Alter egos many times supersede the importance or influence of their creator. Take Superman and Clark Kent, David Bowie and Ziggy Stardust, and of course Stephen Colbert and Stephen Colbert. In 1991, there arguably was no persona more transcendent than Deion Sanders’ “Prime Time.”
Sanders, one of the few athletes ever to simultaneously play two pro sports, NFL football and Major League Baseball, created his Prime Time persona after realizing that the cornerback position was one of the lowest paid in the NFL. Baseball didn’t call for a larger than life personality, so on the diamond you got Deion. On the gridiron you got Prime, which Sanders saw as his ticket to the forefront of the conversation so that he could get paid.
And did he ever: Prime Time had more curls and chains than than Mr. T and New Edition combined and he earned every penny. For all his talk, he backed everything up on the field, and made clear that if he dedicated himself full-time to either sport he conceivably would have been in either Hall of Fame. Bo Jackson, who also played in the NFL and MLB simultaneously, makes an appearance in this documentary and affirms that the drive he had to play both sports and work as hard as he did was inspired by Sanders.
Unlike Bo though, who waited until his team was out of the pennant race each year before reporting to the Oakland Raiders, Sanders was a full-time football player. Meaning that he would play baseball through July and then report for training camp for the Atlanta Falcons in August.
ATL native Ludacris fittingly narrates 30 For 30: Deion’s Double Play, which focuses on the day Sanders attempted to play two sports in one day. On October 10, 1992 the Atlanta Braves were playing the Pittsburgh Pirates in game four of the NLCS. He then flew overnight to Miami where the Falcons were set to play the Dolphins at 1:00 PM. He would then fly back to Pittsburgh right after the game. Every air traffic controller and UPS driver should take notes on how Sanders and his team defied the laws of physics and pulled off the logistics. The documentary is worth watching alone to see if he was able to pull off the feat.
That’s not the underlying point here though. This documentary matches the standard of Deion’s immaculate athletic ability and the waves brought by Prime Time because it digs deeper into the culture of both sports.
Why is Prime Time even necessary? Shouldn’t the best athlete in the most popular sport in the country, with the least guaranteed amount of playing time, be paid the most? In that 24-hour period he played offense and defense in both sports. He helped bring both the Falcons and Braves teams to the playoffs after both teams had nine-year droughts. For his efforts, he was labeled selfish by the media, coaches and management even though his teammates had no problem with it and highly encouraged it.
Wouldn’t you play both sports if you were at an elite talent in both? If Sanders ever hesitated, Nike surely helped his decision by appending his endorsement deal with an unusual signing bonus: $1 million if he committed to playing both, but reduced to $100K if he picked one or the other. Fat chance anyone is leaving that money on the table if they had the opportunity. Selfish? Nah, Deion proved he was probably even more valuable.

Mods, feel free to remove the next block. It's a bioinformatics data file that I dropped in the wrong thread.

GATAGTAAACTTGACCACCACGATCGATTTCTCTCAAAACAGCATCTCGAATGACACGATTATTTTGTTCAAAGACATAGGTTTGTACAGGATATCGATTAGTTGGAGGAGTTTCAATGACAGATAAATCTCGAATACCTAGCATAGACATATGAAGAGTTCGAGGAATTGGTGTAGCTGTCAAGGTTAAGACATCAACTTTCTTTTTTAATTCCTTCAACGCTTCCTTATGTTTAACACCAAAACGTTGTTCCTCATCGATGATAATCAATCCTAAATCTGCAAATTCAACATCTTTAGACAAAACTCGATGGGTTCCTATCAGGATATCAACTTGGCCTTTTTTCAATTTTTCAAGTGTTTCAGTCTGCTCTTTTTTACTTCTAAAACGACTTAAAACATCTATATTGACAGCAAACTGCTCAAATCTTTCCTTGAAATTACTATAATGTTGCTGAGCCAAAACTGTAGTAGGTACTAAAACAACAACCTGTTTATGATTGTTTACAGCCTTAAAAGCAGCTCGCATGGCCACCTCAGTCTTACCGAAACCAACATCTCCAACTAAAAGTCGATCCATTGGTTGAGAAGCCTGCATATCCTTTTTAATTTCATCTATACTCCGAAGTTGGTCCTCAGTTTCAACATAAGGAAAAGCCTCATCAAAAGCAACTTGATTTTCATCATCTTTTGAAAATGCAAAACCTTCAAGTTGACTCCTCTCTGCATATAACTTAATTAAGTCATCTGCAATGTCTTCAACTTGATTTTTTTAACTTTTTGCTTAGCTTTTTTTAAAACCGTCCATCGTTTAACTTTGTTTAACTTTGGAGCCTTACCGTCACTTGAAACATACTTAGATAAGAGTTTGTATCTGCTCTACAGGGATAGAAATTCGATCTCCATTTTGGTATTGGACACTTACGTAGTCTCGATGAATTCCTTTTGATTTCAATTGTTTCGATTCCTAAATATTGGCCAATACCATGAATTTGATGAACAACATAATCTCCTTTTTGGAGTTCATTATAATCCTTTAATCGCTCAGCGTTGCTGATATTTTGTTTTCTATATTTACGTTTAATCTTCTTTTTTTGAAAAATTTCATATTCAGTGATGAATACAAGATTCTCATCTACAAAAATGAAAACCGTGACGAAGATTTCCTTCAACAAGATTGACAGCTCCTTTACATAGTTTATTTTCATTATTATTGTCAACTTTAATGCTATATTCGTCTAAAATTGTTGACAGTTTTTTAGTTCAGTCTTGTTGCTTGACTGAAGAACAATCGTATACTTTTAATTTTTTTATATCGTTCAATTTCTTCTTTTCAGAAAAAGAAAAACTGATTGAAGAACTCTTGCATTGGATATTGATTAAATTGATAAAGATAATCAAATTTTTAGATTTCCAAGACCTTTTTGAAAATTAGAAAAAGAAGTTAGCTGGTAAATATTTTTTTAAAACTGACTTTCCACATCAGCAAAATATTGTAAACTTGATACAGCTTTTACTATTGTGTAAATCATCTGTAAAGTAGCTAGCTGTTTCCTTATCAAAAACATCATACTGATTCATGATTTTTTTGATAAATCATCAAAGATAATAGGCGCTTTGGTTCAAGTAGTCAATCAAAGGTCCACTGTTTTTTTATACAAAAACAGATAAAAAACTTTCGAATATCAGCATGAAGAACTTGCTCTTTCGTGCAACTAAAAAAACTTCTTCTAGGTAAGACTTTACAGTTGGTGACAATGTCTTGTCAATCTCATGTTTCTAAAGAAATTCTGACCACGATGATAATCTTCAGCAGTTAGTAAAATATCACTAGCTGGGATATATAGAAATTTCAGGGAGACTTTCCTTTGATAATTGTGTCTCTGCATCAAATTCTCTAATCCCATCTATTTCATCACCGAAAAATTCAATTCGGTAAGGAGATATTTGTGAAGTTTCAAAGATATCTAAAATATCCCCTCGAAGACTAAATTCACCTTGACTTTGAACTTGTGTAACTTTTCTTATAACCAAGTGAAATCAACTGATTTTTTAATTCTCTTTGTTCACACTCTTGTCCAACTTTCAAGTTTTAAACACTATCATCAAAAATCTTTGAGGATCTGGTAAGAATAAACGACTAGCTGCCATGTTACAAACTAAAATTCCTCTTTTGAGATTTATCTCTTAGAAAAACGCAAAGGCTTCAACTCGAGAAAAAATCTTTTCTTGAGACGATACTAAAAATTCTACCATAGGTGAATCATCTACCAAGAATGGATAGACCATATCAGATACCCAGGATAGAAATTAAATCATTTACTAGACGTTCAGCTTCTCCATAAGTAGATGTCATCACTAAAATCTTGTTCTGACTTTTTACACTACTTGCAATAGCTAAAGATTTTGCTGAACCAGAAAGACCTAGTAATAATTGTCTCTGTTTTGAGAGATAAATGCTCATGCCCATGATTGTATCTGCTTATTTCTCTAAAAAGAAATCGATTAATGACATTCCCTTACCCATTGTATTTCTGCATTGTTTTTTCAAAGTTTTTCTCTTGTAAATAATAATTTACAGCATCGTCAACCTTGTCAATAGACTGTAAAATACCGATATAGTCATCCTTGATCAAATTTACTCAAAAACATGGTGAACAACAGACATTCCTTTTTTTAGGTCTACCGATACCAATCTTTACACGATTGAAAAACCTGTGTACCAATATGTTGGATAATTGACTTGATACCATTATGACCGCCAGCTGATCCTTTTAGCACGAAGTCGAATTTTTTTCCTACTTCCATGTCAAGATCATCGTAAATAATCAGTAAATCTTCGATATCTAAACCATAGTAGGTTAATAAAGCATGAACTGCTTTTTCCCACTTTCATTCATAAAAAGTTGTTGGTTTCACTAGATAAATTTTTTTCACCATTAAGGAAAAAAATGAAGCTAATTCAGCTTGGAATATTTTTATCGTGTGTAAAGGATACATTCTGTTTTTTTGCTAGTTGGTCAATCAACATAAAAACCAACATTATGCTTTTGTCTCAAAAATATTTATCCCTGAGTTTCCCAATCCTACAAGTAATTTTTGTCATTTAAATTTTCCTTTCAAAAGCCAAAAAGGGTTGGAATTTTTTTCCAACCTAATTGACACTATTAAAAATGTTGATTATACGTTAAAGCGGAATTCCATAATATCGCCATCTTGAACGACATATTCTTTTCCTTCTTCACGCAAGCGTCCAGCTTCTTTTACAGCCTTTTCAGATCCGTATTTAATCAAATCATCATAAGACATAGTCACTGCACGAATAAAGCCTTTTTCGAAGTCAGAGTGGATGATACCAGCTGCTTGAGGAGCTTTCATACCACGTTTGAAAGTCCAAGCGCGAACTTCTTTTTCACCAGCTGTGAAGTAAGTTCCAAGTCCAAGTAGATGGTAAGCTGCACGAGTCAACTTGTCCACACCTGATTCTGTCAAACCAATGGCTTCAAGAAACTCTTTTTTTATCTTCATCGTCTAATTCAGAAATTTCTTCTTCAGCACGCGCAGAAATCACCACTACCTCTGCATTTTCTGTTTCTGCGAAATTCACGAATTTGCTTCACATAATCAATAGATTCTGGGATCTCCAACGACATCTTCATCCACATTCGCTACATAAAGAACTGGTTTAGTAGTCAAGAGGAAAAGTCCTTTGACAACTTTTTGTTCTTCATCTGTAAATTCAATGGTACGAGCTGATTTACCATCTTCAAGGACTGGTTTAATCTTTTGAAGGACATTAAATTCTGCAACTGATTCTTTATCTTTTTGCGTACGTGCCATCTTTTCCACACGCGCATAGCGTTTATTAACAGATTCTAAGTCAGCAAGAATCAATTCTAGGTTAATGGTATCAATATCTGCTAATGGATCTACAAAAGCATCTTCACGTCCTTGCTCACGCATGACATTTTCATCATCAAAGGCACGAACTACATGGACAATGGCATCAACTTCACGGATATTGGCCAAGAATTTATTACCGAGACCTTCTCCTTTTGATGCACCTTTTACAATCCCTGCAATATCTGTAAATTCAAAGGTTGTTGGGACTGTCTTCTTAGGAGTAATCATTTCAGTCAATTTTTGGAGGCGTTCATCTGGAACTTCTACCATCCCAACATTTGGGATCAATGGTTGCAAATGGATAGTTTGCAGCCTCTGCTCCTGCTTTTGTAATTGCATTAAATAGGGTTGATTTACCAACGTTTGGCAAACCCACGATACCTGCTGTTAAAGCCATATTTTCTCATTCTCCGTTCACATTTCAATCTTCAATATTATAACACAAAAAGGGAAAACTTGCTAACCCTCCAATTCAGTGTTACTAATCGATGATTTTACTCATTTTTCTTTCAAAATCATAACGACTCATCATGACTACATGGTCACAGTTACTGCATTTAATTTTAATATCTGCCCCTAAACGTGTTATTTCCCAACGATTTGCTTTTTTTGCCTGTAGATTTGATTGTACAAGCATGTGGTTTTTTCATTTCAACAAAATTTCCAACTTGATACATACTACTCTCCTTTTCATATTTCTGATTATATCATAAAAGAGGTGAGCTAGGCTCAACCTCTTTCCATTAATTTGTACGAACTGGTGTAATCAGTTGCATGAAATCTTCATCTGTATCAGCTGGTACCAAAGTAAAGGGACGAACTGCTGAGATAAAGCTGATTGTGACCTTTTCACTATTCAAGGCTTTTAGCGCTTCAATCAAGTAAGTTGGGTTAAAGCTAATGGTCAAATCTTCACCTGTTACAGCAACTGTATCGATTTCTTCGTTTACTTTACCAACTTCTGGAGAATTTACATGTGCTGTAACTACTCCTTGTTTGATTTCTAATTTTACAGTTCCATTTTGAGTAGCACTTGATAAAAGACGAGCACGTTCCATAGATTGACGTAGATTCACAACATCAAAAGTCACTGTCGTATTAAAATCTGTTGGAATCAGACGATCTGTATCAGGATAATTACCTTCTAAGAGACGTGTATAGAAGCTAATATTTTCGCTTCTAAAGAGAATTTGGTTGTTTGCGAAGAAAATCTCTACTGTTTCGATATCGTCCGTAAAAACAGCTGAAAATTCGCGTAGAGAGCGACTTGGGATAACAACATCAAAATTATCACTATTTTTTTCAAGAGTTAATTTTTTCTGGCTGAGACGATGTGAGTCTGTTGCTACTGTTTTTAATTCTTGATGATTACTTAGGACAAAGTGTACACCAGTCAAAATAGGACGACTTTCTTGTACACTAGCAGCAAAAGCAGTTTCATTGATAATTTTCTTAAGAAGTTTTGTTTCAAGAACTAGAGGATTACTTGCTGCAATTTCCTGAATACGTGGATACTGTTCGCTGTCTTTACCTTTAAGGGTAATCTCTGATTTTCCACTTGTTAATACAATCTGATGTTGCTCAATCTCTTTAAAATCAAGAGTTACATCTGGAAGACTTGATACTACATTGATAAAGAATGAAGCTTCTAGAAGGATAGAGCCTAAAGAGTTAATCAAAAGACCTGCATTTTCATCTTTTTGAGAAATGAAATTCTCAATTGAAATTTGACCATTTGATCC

After the Braves won that NLCS against the Pirates, they played the Toronto Blue Jays in the World Series. Deion batted over .500 in that Series. Had the Braves won it, he most certainly would have been MVP. Was the public scrutiny, especially from broadcaster and former catcher Tim McCarver, warranted or even necessary?
Deion would ultimately throw buckets of water on McCarver and write a diss track about him. While Deion’s skills didn’t necessarily expand to the microphone, it highlighted the necessity of Prime Time. Someone had to stick up for Deion, when no one else was.
The more interesting question Deion’s Double Play raises is, has baseball’s obsession with unwritten rules and tradition over everything hurt the sport? When Sanders was excelling, football was beginning to surpass baseball as the country’s most popular sport, a shift only exacerbated by the 1994 MLB Players’ strike. Instead of encouraging the best and most popular athlete outside of Michael Jordan to pursue his passions, the league looked out of touch and discouraged a generation into choosing one sport over the other. We haven’t seen anything like Deion since. Seeing Kyler Murray play for the Oakland A’s and in the NFL would be a boon for both leagues. Instead, he will likely sign where he sees the potential of earning the most money rather than reach for his full potential in both sports.
But after the treatment Deion went through, who could blame him? This documentary isn’t a warning of what will happen to you if you pursue all of your passions. It’s a story of what will happen if you don’t. Deion describes football as his wife. He won two Super Bowls and went into the Pro Football Hall of Fame. But to this day he still has dreams about playing baseball, wondering What Might Have Been. The biggest question Deion’s Double Play ask is, What if?
Deion’s Double Play premieres at 9pm ET Thursday on ESPN, and will be available on demand.